>Hypothesis: Eggs from grass-fed organic chickens taste much better than eggs from grain-fed organic chickens.

My book club chose In Defense of Food by Michael Pollan for our May discussion. We all hated it. The tone was condescending at best, pedantic at worst. (Sort of like that last sentence...) All of his recommendations are impossible to implement unless the reader lives near a farm and has the ability to spend vast sums of money on micro-organic food.

However, I did decide to try one of his ideas: eat eggs laid by chickens that were fed grass instead of feed. He reports that the yolks are orange rather than yellow, and that the eggs taste better. I scoured the organic section of my grocery store, but no luck. All the cartons boasted that the chickens ate vegetarian feed. Pollan said that feeding chickens grain does not count.

Then last weekend, Dr. P and I passed by a farmer's market. The first vendor's sign said that they used only organic feed. Strike. The second (and only other egg vendor) had no sign.

"What do you feed your chickens?" I asked.

He pointed to a bowl of mixed greens. "Whatever we don't sell here, we feed the birds."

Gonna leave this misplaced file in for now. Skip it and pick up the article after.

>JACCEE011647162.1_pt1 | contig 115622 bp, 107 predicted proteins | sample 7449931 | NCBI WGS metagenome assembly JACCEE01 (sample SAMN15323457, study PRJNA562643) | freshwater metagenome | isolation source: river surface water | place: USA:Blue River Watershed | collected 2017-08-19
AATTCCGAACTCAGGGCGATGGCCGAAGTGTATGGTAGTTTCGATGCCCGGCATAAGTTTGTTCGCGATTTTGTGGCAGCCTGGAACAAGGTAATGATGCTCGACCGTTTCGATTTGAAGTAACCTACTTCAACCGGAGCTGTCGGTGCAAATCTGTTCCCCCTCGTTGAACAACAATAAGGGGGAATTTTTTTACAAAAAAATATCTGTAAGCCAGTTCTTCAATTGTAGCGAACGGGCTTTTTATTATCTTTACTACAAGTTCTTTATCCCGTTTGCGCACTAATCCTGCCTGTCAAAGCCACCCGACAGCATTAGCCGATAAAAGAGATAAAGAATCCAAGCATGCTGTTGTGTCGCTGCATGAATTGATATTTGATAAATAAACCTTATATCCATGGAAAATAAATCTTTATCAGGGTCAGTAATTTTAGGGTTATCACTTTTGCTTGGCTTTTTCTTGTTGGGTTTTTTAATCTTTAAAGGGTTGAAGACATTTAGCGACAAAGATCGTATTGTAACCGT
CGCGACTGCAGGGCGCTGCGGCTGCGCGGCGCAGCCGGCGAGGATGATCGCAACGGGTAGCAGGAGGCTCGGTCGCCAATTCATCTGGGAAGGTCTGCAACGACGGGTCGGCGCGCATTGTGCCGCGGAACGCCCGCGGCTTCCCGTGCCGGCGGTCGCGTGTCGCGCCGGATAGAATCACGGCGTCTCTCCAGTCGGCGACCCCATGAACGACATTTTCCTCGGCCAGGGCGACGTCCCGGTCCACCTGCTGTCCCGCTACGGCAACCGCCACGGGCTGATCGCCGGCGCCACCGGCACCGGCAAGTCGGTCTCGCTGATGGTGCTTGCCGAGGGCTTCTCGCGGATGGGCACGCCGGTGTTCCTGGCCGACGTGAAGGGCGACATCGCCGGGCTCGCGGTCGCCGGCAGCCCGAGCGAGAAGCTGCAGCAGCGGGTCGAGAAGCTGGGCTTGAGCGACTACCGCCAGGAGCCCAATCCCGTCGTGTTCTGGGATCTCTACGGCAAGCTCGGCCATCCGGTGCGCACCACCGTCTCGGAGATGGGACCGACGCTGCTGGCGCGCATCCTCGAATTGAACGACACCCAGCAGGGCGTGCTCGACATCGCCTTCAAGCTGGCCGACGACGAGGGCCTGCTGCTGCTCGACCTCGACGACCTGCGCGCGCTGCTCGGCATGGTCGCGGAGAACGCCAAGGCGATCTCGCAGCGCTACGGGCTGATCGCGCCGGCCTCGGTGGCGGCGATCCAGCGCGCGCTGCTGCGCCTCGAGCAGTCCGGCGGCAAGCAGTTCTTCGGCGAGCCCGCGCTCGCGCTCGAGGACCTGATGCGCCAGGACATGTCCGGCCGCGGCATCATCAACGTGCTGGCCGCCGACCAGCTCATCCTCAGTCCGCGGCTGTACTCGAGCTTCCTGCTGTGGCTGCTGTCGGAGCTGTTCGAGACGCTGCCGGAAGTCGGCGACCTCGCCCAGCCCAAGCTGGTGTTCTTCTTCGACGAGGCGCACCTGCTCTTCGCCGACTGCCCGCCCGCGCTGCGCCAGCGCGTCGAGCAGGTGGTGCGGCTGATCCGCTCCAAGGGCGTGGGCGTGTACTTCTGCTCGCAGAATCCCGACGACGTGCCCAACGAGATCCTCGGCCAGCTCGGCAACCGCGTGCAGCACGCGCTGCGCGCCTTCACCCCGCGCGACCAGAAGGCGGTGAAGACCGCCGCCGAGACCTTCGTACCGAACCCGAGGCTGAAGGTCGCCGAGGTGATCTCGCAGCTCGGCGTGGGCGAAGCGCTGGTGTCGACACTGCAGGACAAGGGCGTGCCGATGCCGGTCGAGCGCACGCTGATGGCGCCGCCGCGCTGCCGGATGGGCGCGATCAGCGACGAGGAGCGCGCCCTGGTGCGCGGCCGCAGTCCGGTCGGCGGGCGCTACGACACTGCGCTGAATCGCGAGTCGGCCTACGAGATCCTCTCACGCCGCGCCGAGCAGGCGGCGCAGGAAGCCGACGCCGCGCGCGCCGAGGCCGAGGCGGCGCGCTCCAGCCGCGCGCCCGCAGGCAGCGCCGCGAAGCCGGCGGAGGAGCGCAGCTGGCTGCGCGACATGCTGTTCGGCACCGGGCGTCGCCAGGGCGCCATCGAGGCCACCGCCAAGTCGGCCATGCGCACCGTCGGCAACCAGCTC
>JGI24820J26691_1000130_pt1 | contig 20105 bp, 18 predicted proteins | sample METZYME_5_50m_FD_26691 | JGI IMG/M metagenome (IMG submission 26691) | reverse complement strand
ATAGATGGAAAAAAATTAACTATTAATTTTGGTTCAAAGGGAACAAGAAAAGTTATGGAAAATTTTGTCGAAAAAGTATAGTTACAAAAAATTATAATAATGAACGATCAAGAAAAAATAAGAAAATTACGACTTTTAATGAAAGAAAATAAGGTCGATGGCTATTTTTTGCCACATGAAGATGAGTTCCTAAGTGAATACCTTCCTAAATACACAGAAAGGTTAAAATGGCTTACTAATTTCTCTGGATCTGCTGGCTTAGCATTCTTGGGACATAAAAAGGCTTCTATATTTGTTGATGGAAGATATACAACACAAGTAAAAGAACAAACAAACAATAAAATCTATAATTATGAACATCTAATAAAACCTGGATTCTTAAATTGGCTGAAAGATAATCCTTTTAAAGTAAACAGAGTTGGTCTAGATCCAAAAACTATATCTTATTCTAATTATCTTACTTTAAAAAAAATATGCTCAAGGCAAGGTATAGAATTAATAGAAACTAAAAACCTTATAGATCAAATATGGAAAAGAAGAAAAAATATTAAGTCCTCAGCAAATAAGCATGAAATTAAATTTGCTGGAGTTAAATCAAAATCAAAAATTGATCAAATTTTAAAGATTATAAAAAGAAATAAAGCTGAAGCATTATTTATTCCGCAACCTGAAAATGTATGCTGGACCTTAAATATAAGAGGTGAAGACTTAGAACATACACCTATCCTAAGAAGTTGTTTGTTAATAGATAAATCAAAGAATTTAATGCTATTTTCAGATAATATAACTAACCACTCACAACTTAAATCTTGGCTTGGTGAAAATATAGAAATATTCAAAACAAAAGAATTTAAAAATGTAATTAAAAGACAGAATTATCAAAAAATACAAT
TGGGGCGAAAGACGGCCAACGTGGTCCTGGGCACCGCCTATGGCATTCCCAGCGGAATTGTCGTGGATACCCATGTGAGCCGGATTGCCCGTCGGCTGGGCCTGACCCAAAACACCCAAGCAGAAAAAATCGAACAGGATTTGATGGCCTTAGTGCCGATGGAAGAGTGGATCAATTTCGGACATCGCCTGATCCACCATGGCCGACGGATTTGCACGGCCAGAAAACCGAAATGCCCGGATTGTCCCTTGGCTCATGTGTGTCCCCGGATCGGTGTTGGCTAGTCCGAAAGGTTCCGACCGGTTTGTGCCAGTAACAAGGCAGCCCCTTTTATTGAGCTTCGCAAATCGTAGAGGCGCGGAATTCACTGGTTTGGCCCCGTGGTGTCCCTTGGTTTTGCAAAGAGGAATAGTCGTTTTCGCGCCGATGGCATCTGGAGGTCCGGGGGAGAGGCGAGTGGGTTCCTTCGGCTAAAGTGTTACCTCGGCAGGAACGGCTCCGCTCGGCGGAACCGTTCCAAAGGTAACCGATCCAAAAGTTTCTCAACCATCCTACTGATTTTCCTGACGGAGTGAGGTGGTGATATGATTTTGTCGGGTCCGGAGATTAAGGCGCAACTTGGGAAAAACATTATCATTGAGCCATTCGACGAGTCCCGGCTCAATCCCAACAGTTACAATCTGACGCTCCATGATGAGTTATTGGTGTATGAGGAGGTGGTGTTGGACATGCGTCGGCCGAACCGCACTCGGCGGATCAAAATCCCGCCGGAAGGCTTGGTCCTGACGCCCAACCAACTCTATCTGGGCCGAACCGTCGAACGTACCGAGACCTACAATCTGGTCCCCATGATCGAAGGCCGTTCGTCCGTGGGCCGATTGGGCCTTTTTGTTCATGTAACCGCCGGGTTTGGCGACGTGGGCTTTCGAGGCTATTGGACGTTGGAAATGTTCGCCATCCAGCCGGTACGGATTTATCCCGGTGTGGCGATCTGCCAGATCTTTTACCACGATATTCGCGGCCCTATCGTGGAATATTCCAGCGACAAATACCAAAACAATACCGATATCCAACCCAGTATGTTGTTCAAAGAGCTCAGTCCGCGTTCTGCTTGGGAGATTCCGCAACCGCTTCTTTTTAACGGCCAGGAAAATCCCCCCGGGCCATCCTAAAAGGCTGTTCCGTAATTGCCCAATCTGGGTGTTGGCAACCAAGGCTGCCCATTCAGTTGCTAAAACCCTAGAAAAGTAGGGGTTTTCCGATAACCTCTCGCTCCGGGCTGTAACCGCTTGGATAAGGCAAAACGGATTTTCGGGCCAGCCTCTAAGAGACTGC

I didn't know if lettuce counted as grass, but decided to try the eggs anyway. They were $6 for a dozen. I gritted my teeth as I shelled it out.

"Damn, those better be the best eggs ever," Dr. P muttered.

The next day, we set up our eggs-periment. Dr. P made two of the eggs-pensive eggs for each of us, sunny side up. Then, since we are scientists, she made one of the organic grain-fed eggs in the same manner as a control. We dug in.

"Well, I taste no difference," I sighed.

"Me neither. That's good then, since you won't be tempted to buy $6 eggs again."

I've subsequently used scrambled eight more of the eggs. Interestingly, I think they do taste better, although I didn't make a control scrambled egg. Even so, I don't think the green-fed eggs are so much better than the other organic eggs that I will bankrupt myself buying them.

Conclusion: Bullshit.

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